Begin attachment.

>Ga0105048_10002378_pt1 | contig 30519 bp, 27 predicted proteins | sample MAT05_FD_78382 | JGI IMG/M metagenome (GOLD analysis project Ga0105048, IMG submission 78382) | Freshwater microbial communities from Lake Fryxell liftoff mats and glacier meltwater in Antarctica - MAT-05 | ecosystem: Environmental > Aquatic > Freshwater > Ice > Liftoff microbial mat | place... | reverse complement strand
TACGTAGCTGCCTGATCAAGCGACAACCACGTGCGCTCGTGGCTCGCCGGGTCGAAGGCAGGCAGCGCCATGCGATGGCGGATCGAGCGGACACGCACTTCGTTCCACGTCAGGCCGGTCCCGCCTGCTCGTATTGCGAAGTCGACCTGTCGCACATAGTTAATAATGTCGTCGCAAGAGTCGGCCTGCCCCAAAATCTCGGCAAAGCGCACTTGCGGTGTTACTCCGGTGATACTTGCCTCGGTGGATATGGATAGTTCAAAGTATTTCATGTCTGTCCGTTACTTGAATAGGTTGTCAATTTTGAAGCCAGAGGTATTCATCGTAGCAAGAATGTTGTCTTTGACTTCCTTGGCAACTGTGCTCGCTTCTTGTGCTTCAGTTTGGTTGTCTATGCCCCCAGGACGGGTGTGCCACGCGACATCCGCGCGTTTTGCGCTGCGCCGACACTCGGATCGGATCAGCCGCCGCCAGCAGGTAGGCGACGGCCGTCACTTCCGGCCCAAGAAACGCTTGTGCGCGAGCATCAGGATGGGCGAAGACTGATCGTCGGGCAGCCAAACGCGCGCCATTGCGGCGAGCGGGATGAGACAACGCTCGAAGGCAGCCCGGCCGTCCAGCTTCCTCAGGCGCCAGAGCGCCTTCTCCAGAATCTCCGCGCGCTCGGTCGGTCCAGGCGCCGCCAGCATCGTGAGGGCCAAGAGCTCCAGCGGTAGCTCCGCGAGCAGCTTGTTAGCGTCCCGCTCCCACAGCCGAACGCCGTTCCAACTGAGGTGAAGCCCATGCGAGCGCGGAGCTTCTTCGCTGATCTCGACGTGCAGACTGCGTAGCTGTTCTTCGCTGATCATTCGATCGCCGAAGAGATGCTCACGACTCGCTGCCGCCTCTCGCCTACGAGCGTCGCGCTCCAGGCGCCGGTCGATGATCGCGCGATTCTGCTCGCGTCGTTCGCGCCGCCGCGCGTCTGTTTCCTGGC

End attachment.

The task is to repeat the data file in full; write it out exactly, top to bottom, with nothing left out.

>Ga0105048_10002378_pt1 | contig 30519 bp, 27 predicted proteins | sample MAT05_FD_78382 | JGI IMG/M metagenome (GOLD analysis project Ga0105048, IMG submission 78382) | Freshwater microbial communities from Lake Fryxell liftoff mats and glacier meltwater in Antarctica - MAT-05 | ecosystem: Environmental > Aquatic > Freshwater > Ice > Liftoff microbial mat | place... | reverse complement strand
TACGTAGCTGCCTGATCAAGCGACAACCACGTGCGCTCGTGGCTCGCCGGGTCGAAGGCAGGCAGCGCCATGCGATGGCGGATCGAGCGGACACGCACTTCGTTCCACGTCAGGCCGGTCCCGCCTGCTCGTATTGCGAAGTCGACCTGTCGCACATAGTTAATAATGTCGTCGCAAGAGTCGGCCTGCCCCAAAATCTCGGCAAAGCGCACTTGCGGTGTTACTCCGGTGATACTTGCCTCGGTGGATATGGATAGTTCAAAGTATTTCATGTCTGTCCGTTACTTGAATAGGTTGTCAATTTTGAAGCCAGAGGTATTCATCGTAGCAAGAATGTTGTCTTTGACTTCCTTGGCAACTGTGCTCGCTTCTTGTGCTTCAGTTTGGTTGTCTATGCCCCCAGGACGGGTGTGCCACGCGACATCCGCGCGTTTTGCGCTGCGCCGACACTCGGATCGGATCAGCCGCCGCCAGCAGGTAGGCGACGGCCGTCACTTCCGGCCCAAGAAACGCTTGTGCGCGAGCATCAGGATGGGCGAAGACTGATCGTCGGGCAGCCAAACGCGCGCCATTGCGGCGAGCGGGATGAGACAACGCTCGAAGGCAGCCCGGCCGTCCAGCTTCCTCAGGCGCCAGAGCGCCTTCTCCAGAATCTCCGCGCGCTCGGTCGGTCCAGGCGCCGCCAGCATCGTGAGGGCCAAGAGCTCCAGCGGTAGCTCCGCGAGCAGCTTGTTAGCGTCCCGCTCCCACAGCCGAACGCCGTTCCAACTGAGGTGAAGCCCATGCGAGCGCGGAGCTTCTTCGCTGATCTCGACGTGCAGACTGCGTAGCTGTTCTTCGCTGATCATTCGATCGCCGAAGAGATGCTCACGACTCGCTGCCGCCTCTCGCCTACGAGCGTCGCGCTCCAGGCGCCGGTCGATGATCGCGCGATTCTGCTCGCGTCGTTCGCGCCGCCGCGCGTCTGTTTCCTGGC